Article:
Friday, June 9, 2023

EA investigates FIFA scandal after employee allegedly caught selling rare FUT cards

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EA investigates allegations that an employee, or at least someone involved with EA FIFA, sells rare goods FIFA 21 Ultimate Team items in exchange for real money via some sort of improvised black market Earlier this week, reports began to spread on social media that claimed to have screenshots of a text exchange between an employee suspected EA and a FIFA 21 player trying to buy FUT Icon and Team of the Year cards. During the text exchange, the seller was offering rare cards for over $ 1,000.

Typically, legitimate ways of acquiring these cards involve trading between players or purchasing random loot packs, which makes these cards incredibly rare. And it should be noted that Icon and TOTY cards are not only rare because of famous players, but because their competitive stats are also some of the best in the game.

The exchange has since been named EA Gate on social media. You can check out the alleged details in a tweet from @FutArcade below.

It’s unclear exactly how these transactions begin, but according to the chat screenshots, someone looking for rare FUT cards just needs to provide their PSN and EA ID, along with the appropriate funds. When asked if there is a reason to worry about being banned, the seller says there is “no risk” but cannot disclose why for safety’s sake.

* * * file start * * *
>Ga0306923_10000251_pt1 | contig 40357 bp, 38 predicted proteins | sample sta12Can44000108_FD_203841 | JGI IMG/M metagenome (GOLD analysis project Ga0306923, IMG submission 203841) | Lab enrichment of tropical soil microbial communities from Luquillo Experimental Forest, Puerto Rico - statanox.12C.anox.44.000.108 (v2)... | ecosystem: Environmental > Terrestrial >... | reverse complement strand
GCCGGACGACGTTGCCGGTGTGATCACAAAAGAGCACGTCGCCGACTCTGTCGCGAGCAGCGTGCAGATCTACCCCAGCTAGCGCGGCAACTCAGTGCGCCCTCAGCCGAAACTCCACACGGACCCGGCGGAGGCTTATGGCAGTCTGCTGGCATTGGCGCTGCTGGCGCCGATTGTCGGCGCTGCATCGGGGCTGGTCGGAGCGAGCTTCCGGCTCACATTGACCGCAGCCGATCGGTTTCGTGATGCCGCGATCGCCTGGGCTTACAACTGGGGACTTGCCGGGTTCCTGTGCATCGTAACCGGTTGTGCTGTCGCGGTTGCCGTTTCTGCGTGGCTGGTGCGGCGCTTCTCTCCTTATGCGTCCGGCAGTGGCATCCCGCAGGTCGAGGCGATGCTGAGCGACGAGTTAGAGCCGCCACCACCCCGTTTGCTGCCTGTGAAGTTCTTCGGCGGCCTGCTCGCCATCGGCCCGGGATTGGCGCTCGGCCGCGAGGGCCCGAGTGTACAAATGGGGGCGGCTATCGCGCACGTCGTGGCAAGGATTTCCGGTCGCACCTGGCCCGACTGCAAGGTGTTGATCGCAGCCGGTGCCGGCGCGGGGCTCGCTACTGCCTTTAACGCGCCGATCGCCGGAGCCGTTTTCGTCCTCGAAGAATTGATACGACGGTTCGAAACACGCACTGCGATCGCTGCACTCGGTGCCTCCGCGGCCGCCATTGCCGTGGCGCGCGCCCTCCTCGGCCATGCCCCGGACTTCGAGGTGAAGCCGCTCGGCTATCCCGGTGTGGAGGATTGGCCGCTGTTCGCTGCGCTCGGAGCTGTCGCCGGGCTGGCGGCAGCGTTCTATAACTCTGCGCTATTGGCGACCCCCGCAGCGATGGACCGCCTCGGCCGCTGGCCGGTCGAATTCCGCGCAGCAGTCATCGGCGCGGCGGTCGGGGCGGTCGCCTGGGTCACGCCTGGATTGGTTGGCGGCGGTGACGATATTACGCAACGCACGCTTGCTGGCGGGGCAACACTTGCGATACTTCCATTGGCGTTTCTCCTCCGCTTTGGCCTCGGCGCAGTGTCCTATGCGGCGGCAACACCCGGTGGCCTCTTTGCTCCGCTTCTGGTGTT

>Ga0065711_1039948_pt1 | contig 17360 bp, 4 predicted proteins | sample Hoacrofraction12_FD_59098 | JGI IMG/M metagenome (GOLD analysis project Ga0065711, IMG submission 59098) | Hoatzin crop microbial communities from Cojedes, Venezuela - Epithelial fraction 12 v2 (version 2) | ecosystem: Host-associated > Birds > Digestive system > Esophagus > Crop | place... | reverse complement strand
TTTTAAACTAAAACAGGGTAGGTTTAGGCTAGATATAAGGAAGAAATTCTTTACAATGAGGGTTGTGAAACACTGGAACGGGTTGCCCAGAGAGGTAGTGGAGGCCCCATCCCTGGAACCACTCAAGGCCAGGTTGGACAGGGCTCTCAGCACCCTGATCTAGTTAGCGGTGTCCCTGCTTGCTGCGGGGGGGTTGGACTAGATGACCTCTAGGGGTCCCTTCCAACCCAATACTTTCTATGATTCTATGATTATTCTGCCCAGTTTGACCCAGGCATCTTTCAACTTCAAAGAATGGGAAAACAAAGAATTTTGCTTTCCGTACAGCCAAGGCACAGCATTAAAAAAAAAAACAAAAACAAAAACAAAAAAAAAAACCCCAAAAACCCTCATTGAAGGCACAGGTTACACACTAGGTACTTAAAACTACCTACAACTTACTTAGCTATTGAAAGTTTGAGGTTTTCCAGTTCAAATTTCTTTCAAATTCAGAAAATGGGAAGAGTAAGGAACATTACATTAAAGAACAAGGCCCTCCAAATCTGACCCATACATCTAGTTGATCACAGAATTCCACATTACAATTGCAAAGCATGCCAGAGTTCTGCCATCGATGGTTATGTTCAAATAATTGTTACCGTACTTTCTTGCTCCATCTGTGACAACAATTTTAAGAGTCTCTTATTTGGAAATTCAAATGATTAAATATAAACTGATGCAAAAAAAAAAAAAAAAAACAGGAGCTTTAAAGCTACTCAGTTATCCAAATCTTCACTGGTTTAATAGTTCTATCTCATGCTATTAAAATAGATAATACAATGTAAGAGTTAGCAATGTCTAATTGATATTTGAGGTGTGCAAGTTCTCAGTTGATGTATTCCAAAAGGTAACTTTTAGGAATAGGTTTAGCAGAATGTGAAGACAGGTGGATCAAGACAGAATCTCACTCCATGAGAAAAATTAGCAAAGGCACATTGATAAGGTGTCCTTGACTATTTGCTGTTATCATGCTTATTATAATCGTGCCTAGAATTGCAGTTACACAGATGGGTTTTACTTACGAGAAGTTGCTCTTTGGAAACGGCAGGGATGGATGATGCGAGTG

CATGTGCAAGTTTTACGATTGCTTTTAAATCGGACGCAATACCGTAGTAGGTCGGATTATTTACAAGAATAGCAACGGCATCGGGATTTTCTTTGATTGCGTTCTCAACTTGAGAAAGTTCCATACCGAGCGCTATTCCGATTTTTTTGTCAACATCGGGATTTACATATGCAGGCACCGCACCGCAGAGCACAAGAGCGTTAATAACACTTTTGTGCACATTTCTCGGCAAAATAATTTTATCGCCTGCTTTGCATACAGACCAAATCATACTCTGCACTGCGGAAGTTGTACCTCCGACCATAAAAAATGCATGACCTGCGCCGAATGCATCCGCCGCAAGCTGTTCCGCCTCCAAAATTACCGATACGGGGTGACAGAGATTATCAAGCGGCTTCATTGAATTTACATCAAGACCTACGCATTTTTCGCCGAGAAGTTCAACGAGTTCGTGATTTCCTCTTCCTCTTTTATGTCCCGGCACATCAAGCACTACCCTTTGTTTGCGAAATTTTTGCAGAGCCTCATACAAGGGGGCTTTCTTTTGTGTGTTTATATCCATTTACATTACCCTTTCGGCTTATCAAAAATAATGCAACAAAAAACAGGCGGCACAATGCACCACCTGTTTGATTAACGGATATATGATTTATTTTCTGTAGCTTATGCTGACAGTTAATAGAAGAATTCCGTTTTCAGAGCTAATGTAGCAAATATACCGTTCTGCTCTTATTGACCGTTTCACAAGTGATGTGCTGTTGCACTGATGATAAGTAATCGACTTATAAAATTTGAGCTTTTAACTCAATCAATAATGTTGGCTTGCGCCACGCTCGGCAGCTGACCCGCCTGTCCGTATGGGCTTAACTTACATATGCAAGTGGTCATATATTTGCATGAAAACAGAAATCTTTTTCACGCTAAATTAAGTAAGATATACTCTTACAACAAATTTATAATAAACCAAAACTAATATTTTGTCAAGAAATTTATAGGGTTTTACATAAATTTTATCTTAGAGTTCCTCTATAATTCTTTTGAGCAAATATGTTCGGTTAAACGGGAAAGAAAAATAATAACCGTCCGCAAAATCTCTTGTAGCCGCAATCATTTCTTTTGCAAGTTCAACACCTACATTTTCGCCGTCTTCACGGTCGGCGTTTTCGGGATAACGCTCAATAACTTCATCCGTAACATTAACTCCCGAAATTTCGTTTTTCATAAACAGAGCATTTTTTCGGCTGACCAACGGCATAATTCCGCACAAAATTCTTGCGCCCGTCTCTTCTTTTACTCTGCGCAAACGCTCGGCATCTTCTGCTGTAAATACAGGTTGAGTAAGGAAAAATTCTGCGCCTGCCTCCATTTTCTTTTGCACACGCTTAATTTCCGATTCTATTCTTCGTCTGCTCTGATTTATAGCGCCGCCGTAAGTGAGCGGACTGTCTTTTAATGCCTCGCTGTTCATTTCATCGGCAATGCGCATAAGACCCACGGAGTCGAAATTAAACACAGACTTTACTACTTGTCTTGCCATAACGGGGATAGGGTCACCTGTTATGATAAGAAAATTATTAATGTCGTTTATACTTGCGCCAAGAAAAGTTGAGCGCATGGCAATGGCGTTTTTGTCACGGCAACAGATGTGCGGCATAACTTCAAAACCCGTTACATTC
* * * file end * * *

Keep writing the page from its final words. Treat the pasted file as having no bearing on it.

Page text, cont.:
The alleged seller appears to be offering a menu of items, including 3 Icon cards for 750 euros (~ $ 895) or 3 Icon cards and 2 Team of the Year cards for 1000 euros (~ $ 1,193).

In a statement posted to EA Sports FIFA’s official Twitter account, the company says it is aware of the allegations and has opened an investigation.

“A full investigation is underway, and if we identify improper conduct, we will take prompt action,” EA says. “We want to be clear – this type of behavior is unacceptable, and we do not condone what would have happened here in any way.”

IGN contacted EA and received the same statement posted on Twitter. We will have updates for when EA concludes its investigation.

Matt TM Kim is editor-in-chief of IGN.


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